Even for those who avoid employing explicit classic antisemitic tropes while vilifying Israel, the acceptance of the view that the Jewish state isn’t merely a state that’s flawed as all states are, but, rather, represents, as the late Robert Wistrich phrased it, a singularly “organic obstacle to peace and progress” necessarily vilifies Jews qua Jews.
The Guardian is now indistinguishable from the very antisemitic organs that the newspaper itself used to hate
Though the Guardian occasionally acknowledges – albeit perfunctorily – the profound fears of the Jewish community amidst a Labour Party that has become institutionally antisemitic, their editorial decisions more often than not suggest an ideological inclination to legitimise those racist voices within the hard left who believe the entire row is some sort of anti-Corbyn plot hatched by embittered ‘Blairites and Zionists’.
We’re not sure at this point if the article has been temporarily removed pending an edit, or if it was taken down for good. Either way, it marks a positive trend within the British media whereby editors are far less inclined than they used to defend the counterfactual assertion that Tel Aviv is the capital of Israel.
Regardless of journalists’ individual views on the logic behind the economics-first approach of the new US peace plan, their insistence on treating Palestinians and their leaders like children by robbing them of agency serves, as much as any other single factor, to grossly distort their readers’ understanding of the conflict.
Contrary to claims by Sky, AFP and Reuters, Jordan does not have a guardianship role over Jerusalem’s Christian holy sites.
While the BBC gave generous coverage to Palestinian Authority and PLO talking points throughout its coverage of the Bahrain conference – and not least their claim to aspire to a ‘two-state solution’ – it has to date completely ignored those threats of violence and the PA’s intimidation of Palestinian citizens.
In a classic case of burying the lede, the Guardian obfuscated the fact that the only baby among the triplets born in the Jerusalem hospital to have survived did so because she received intensive state-of-the-art medical care for six months – the same exact level of care that a Jewish baby would have received.
Joseph Cohen, head of the grassroots organisation Israel Advocacy Movement, recently sat down with British writer and comedian Lee Kern, who gave a very interesting take on what motivates the hatred of Israel by much of the hard left.
Though economic problems facing Gaza and the West Bank are different, the editorial’s reflexive dismissal of the US plan and myopic diagnosis of the territories’ challenges have one common – and characteristically Guardian – thread: the failure to hold Palestinians even minimally responsible for their fate.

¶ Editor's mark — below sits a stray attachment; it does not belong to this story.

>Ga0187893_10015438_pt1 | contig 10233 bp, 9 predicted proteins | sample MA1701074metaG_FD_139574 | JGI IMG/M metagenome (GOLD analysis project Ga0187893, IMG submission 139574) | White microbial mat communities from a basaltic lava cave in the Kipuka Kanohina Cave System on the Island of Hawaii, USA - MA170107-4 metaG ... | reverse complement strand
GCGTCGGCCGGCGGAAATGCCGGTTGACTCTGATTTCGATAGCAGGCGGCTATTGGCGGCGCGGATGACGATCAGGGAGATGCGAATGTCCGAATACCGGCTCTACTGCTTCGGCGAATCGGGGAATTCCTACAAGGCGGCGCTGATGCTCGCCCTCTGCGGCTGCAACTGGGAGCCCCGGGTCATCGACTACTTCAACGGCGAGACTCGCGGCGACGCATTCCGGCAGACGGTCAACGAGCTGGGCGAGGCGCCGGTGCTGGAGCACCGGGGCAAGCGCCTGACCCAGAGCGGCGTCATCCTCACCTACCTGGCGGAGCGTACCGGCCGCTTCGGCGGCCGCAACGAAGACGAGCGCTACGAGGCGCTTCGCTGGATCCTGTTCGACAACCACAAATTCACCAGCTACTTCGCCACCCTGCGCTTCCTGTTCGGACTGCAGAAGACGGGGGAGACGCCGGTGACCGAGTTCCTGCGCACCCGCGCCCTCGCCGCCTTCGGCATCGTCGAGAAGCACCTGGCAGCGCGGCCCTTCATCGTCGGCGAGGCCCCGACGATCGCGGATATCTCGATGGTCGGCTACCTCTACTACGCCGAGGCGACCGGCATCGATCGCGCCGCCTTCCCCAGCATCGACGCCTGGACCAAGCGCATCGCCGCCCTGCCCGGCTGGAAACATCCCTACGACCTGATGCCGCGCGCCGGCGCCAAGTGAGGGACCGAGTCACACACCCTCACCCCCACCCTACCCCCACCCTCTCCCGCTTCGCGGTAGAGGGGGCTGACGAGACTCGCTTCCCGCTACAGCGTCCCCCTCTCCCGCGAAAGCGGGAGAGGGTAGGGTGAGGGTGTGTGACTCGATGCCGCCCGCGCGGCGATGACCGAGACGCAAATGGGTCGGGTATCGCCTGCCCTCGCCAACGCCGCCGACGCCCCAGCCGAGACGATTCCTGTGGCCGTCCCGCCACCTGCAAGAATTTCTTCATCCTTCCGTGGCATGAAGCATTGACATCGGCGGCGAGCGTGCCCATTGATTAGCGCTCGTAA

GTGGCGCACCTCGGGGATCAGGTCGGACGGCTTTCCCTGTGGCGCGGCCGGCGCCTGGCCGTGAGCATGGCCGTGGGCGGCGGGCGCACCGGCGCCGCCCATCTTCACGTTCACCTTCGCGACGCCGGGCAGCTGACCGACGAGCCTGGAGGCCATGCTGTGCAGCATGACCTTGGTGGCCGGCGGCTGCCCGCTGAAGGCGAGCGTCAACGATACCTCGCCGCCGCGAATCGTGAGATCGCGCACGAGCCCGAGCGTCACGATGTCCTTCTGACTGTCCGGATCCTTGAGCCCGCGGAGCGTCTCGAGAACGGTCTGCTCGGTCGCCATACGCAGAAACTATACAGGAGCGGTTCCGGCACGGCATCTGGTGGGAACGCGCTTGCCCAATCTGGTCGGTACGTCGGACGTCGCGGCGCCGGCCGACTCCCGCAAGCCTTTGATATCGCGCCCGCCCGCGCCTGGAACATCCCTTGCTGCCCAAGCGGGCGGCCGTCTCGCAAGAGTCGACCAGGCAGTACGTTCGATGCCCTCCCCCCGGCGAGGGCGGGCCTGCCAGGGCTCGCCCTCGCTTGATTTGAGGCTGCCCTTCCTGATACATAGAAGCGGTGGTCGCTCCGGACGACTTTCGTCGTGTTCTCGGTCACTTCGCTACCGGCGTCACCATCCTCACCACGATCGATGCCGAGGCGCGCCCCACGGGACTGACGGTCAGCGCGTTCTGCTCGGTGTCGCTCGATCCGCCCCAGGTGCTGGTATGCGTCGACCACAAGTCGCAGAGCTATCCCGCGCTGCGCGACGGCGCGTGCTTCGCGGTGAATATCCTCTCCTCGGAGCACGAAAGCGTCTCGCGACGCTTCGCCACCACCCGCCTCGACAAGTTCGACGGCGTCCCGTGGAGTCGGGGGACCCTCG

Earlier today, we tweeted a Guardian contributor, alerting her to an error in an otherwise unproblematic June 25th article about the increasing acceptance of film by ultra-orthodox communities: the false claim that the Israeli community of Yad Binyamin is a “settlement”.
It’s hard to see how we can trust the Financial Times “integrity” and “accuracy” when reporting on Israel and the Palestinians if their Mid-East editor openly sides with one side in the conflict.
Though the Sky News Arabia article is correct in observing that there have been no Arab players on the team, their claim that Beitar hasn’t had a single Muslim player is completely untrue.
A supporter of UK Media Watch complained to Indy editors, noting that their suggestion that the racist behavior of some Israeli fans is symbolic of Zionism is as absurd as claiming that English football hooligans symbolises all of English culture.
The factual error in the piece involved passage which repeated the church’s claim, as if it were an established fact, that the specific land sale was fraudulent in part because the properties were sold for a sum “less than half the market value”. As we pointed out to editors, this allegation was specifically refuted by the court ruling,
Though their new headline (“Sick Palestinian girl suffers lonely end”) is still, in our view, problematic, it is, nonetheless, a significant improvement over the original in that it no longer makes the explicit claim that the child “died alone”, and doesn’t attribute blame to the “Israeli permit regime”.
Once again, the Guardian has done what it does best: deceive readers by whitewashing the extremism and terror ties of pro-Palestinian “activists” in omitting widely available open-source information that definitively contradicts their desired narrative.
The Daily Mail claim within the Palestinian media that Aisha Lulu, a five-year-old from Gaza who recently passed away from a brain tumour, had died alone in a Jerusalem hospital because COGAT refused to grant permission for any of Aisha’s family members to accompany her, was proven to be fake news weeks ago
A terror plot by Hizballah in the UK, uncovered by MI5 and the Metropolitan Police in the autumn of 2015, just months after the UK signed up to the Iran nuclear deal, was not considered newsworthy by the BBC.
Written by Jonathan Hoffman (See important update at the bottom of this post.) Dr Rosena Allin-Khan – a Labour MP and a medical doctor – has criticised Israel’s permit regime for those […]